How important is a title to a piece? article by Ken Gosse at Spillwords.com

How important is a title to a piece?

How important is a title to a piece?

written by: Ken Gosse

 

Spillwords’ question of the month for April 2021 is “How important is a title to a piece?” I often mull that over. On December 12, 2020, poet Tzynya L. Pinchback shared a link on Facebook to Voices of Poetry: a Guernica interview with poet Danez Smith by Ben Purkert dated December 3, 2020. In part, the Q&A was about titles. Ben prefaced the article with this:

Poems and titles have a complicated relationship. Often the poem needs to be written before the right title reveals itself. But sometimes the title arrives first and must wait for the poem—and the poet—to catch up.

Here’s the Guernica interview:
https://www.guernicamag com/back-draft-danez-smith/

I posted my thoughts in reply. After saving them, I added this title, tongue-in-cheek, for my records:
Titalitarianism: The Oppressive Enforcement Demanding All Writing be Titled

After considering Spillwords’ question of the month, I decided to expand and share my earlier thoughts.

My writing is mostly light, rhymed verse and, for better or worse, I title nearly everything I write. Sometimes a title inspires the poem; sometimes it’s a result of the writing; more often it’s a starting point that gets modified by the ending. My titles usually serve as an introduction. They also may provide context to help clarify the text. My titles are also handles which help me remember what I’ve written. Many are short, such as “Dad,” but some are over one hundred characters, like “The True Tale of a Bear With a Bucket, or Davy Crockett’s Trustworthy Tale of an Extraordinary Encounter With a Bear with a Bucket Who Hails from Nantucket” and “What the Tortoise Knew About the Rabbit’s Four Unlucky Feet or A Limerick Where the Word Count of Title and Subtitle is as long as the Verse” (the poem and title were both written as 140-character tweets).

Very often, we remember a poem or story or book by the first line. For example:

They were the best of times …” is the opening phrase for Charles Dickens’ “A Tale of Two Cities.”
Call Me Ishmael” is the opening sentence for Herman Melville’s “Moby Dick.”
It was a dark and stormy night …” is probably best-known today as the start of a never-finished story by the remarkable dog Snoopy in Charles Schulz’s comic series “Peanuts,”—but it’s actually the opening of an 1830 novel by Edward George Earle Lytton Bulwer-Lytton, 1st Baron Lytton (it only seems right to include his title here), “Paul Clifford,” which begins with a 58-word sentence that is often mocked and parodied. (For comparison, the sentence you just read has 71 words. And to give Edward due credit, he also coined many well-known phrases such as “pursuit of the almighty dollar” and “the pen is mightier than the sword.”)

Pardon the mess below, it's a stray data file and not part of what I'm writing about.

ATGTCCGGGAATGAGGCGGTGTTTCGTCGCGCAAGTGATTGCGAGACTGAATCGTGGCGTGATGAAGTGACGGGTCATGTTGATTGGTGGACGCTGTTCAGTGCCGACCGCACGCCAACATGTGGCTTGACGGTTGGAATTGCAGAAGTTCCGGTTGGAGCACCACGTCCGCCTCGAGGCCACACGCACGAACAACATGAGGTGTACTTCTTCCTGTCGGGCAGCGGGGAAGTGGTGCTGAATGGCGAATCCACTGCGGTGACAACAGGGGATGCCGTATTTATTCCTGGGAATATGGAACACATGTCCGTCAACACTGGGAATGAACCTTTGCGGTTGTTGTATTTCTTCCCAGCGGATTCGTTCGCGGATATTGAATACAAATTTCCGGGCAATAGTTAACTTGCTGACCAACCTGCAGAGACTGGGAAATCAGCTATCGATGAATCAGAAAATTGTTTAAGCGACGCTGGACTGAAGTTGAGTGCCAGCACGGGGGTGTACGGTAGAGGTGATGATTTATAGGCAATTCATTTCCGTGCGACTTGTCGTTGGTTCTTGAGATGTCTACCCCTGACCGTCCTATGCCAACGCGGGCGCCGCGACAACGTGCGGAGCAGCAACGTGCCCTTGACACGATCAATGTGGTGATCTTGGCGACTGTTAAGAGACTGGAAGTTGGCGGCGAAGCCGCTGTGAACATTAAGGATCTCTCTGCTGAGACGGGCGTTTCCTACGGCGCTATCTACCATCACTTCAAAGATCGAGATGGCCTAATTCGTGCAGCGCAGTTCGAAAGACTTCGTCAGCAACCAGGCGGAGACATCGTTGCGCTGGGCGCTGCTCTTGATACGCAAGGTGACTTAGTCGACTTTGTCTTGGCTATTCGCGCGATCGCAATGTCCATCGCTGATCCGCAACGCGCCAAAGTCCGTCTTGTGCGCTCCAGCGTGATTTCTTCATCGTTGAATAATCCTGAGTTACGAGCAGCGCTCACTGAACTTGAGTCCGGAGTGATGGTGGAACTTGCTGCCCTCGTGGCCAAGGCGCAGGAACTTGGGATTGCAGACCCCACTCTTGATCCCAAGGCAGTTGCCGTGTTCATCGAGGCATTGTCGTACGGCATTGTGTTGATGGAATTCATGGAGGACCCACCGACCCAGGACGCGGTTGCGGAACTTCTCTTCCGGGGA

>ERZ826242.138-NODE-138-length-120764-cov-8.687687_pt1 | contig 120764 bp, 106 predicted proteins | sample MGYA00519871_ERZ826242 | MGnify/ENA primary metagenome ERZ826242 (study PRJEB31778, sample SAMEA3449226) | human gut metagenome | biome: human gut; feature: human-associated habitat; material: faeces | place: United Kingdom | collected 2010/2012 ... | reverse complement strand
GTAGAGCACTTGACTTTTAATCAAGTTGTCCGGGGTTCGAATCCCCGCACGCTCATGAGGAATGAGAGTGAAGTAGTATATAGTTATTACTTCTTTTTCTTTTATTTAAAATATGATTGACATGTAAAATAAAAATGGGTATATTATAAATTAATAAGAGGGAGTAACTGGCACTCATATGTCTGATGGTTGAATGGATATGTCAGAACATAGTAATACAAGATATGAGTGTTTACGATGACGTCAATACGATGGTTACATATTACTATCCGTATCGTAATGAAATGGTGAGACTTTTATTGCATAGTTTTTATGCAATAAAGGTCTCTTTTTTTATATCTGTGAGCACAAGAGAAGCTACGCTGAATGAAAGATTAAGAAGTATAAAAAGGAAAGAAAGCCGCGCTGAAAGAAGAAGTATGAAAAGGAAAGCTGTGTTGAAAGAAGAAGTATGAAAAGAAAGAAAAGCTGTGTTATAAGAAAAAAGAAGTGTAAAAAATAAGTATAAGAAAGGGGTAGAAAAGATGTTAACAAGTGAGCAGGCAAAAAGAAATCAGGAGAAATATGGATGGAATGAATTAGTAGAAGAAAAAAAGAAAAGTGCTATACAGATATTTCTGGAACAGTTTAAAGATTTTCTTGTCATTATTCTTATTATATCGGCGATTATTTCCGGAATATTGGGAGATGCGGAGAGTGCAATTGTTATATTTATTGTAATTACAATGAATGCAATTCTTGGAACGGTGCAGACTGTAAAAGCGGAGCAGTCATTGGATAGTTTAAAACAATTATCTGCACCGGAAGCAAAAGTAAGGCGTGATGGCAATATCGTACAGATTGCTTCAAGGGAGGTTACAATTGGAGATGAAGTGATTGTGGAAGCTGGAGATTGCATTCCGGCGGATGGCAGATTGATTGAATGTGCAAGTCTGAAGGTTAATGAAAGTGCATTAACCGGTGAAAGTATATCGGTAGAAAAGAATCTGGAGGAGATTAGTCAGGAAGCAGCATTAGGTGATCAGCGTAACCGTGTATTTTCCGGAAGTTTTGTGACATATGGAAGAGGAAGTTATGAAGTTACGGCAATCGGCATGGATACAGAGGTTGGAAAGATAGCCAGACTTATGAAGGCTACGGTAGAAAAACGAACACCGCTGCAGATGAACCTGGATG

Some poetry anthologies list works by their title, first line, and last line. I think most of us use a title to identify literary works (including plays, and many other things such as music, musicals, and artwork, not to mention people). Sometimes we’ll refer to a work as “the story about Ahab and the whale,” or “the book that starts, ‘It was a dark and stormy night,’” or “the poem that ends, ‘Good fences make good neighbors,’” or “the poem with the phrase, ‘of mice and men,’” but, when known, we’ll use the title. Of course, we don’t always remember titles, so these dialogs come in handy.

Titles, though, are like pictures in a book. Even the best illustration might redirect your thoughts from other imaginations. In the same way, a title might predispose a reader’s thoughts before the first words are read, possibly obscuring paths he might otherwise have taken.

I’ve written various apologies for myself about using titles. Here are a couple:

What’s In a Name? (6/18/16)

Some poems aren’t given a title,
but I feel that a title is vital.
They’re precursor views
wafting myst’rious clues
which is why I think those who write right’ll.

Starting the Wave (10/14/18)

A
fib
needs a
title ’cause
those written right’ll
entitle full due sans faux pas.

These thoughts are merely my own ponderings about titles. If you take them as advice, I suggest you do like I do with my advice—don’t take it far.

Ken Gosse

Ken Gosse

Ken Gosse prefers writing short, rhymed verse with traditional meter usually filled with whimsy and humor. First published in First Literary Review–East in November 2016, since then in The Offbeat, Pure Slush, Home Planet News Online, and other publications. Raised in the Chicago suburbs, now retired, he and his wife have lived in Mesa, AZ, over twenty years, usually with rescue cats and dogs underfoot.
Ken Gosse

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